Wesbar (Part Number:2423294)
Universal 2" on center stud mounting. Screw-on main and side marker lens allow for easy bulb replacement. This tail light meets FMVSS/CMVSS 108 requirements for trailers over 80 inches wide.
|Style Of Connection||Quick connect/disconnect|
|Mounting Pattern||Stud mount on 2 inch centers|
Our company's roots go back to 1934 when C.I. Nielsen Sr. moved his fledgling company from the city West Bend to the village of Barton. With this new start, he believed we should have a new name, and thus Wesbar was coined. The first products were spun steel and aluminum hub caps for various automobiles of the day. It was his love for fishing, however, that drew our company to the marine market. Nothing was better than a long cane pole for fishing back then, but then came the problem of how it take your pole with you when you went by auto to your favorite fishing hole. Thus he came up with the original cartop carrier. A small u-formed bracket, mounted to the car's top with two vacuum cups, and a webbed belt with a buckle to hold the pole in place. It was simple, reliable, and made many fishermen very happy. This led to a wide variety of cartop carrier's, all known for their durability and thus they took on the brand name, "Sturdi-Rack". The best sellers were the line of boat carriers, and they were carried by major retailers, automotive supply houses and rental shops.
In 1960, C.I. Nielsen Jr. took over the company and greatly expanded the company's offerings to the marine market. Ski tow bars, outboard motor portagers, boat loading rollers, and gas tank caddies were among the best sellers for the company. Following his death in 1965, Bernard Weber signed on to run the company. In 1967, the advent of the cordova top for cars emerged and this led to the elimination of the car's eave rails . . . the anchoring point for Wesbar's cartop carriers. Bernie Weber had been with Fulton Mfg. in Milwaukee, and thus was well aware of the growth of the boat trailer industry. It was a natural for us. We helped transport boats, so se decided to follow the boat from the top of the car to the back of the car. But "How"? 1968 was key because new federal safety legislation had just been passed. It required specific lighting on all trailers that use publically funded roads. It also called out SAE standards for wiring harnesses, including a universal color code for cars, trucks and trailers. Before this, each manufacturer could use their own code, but with the public safety in mind, the new regulations would make this all uniform.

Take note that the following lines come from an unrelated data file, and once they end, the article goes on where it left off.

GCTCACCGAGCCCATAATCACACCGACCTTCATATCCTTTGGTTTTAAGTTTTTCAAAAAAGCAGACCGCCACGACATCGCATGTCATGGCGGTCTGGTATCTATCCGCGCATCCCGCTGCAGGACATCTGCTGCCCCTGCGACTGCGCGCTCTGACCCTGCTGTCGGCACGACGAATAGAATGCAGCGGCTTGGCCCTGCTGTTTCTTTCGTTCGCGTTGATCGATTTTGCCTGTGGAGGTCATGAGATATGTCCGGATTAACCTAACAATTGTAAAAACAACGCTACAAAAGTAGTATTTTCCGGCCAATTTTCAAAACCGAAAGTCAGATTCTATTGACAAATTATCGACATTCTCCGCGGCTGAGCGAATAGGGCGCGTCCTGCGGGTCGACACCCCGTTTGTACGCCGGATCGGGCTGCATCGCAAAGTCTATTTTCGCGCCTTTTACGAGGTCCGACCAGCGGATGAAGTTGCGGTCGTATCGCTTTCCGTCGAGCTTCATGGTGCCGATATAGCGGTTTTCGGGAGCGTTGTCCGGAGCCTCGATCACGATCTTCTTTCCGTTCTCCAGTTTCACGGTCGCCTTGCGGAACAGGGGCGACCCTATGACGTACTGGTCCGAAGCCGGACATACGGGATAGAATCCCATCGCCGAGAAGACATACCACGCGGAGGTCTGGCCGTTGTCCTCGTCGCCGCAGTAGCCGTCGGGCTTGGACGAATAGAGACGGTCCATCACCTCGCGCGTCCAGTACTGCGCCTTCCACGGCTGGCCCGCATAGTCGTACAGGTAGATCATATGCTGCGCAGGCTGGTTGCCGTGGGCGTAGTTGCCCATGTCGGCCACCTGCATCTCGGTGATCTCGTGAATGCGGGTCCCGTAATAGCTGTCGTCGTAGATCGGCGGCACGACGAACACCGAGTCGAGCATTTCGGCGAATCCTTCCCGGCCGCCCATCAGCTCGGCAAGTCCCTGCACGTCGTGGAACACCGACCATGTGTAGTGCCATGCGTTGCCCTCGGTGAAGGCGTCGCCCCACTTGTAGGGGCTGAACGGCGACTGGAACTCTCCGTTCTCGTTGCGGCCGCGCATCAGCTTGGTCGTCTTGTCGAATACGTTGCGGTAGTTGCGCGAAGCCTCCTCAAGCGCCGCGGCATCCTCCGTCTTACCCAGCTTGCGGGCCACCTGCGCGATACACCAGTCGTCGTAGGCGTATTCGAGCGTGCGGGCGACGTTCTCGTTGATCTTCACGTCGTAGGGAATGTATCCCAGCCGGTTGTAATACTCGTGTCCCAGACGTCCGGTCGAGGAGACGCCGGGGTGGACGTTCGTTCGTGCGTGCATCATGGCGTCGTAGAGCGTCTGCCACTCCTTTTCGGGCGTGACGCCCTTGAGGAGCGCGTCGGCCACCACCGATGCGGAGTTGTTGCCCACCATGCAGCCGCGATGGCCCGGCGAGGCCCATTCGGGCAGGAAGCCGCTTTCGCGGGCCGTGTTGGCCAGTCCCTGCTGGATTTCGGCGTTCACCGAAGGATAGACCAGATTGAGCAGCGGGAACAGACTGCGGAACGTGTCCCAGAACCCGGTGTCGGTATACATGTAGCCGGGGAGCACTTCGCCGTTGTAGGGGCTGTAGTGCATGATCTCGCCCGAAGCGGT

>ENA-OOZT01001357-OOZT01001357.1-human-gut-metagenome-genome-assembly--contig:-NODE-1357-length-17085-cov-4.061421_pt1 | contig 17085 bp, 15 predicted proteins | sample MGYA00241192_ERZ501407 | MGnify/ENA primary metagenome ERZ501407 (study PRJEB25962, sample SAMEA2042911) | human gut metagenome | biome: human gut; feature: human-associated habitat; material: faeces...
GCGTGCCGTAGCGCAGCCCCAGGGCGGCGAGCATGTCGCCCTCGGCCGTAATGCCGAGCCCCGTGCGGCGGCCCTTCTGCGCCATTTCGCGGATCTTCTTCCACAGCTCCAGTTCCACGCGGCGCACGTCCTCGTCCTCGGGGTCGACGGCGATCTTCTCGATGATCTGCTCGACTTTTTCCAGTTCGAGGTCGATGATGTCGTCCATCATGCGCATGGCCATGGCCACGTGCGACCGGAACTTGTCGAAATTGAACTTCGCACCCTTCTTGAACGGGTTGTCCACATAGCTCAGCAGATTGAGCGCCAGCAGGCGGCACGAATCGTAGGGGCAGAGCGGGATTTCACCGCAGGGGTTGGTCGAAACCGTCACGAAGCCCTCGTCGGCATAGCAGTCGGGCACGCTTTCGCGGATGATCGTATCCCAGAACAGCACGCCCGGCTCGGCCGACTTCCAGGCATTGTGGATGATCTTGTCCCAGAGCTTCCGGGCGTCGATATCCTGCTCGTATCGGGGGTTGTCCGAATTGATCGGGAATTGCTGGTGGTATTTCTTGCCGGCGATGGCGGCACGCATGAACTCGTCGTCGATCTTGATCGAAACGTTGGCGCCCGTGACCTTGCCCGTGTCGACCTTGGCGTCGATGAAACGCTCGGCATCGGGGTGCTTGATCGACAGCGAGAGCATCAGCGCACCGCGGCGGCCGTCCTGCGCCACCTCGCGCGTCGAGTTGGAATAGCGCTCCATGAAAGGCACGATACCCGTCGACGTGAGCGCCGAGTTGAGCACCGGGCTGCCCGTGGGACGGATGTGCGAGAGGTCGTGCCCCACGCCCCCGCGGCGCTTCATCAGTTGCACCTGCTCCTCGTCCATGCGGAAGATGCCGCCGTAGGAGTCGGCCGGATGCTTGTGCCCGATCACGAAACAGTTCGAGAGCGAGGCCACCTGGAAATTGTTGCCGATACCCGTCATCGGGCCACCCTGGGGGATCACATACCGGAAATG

Wesbar had always been innovative, and know for product performance you can count on. As the company moved into the manufacture of wiring harnesses and then running lamps, this trademark of quality and reliability was maintained. Success came fast. And as the market's needs changed, so did the company's product line. Today the product line offers a wide variety of shapes to fit specific trailer applications and in standard, submersible and waterproof versions to meet the users' needs. Wesbar prides itself, both then and now, as a company that looks to solve it's customers' and the trailer owners' problems with products and services. And this is why today, you'll see Wesbar lighting and wiring used by most leading boat, snowmobile, cargo, utility and horse trailer manufacturers. These trailer manufacturers select Wesbar products because they believe their customers expect and deserve them.
Where does this story from here? In 2000, Wesbar joined a family of companies focused on serving trailer builders by developing even more products aimed at making trailering safer, easier and more fun for the trailer owner. The new company name is Cequent (A TriMas Company).
The above information has been provided by the Manufacturer, and we cannot guarantee the accuracy thereof or endorse the opinions expressed.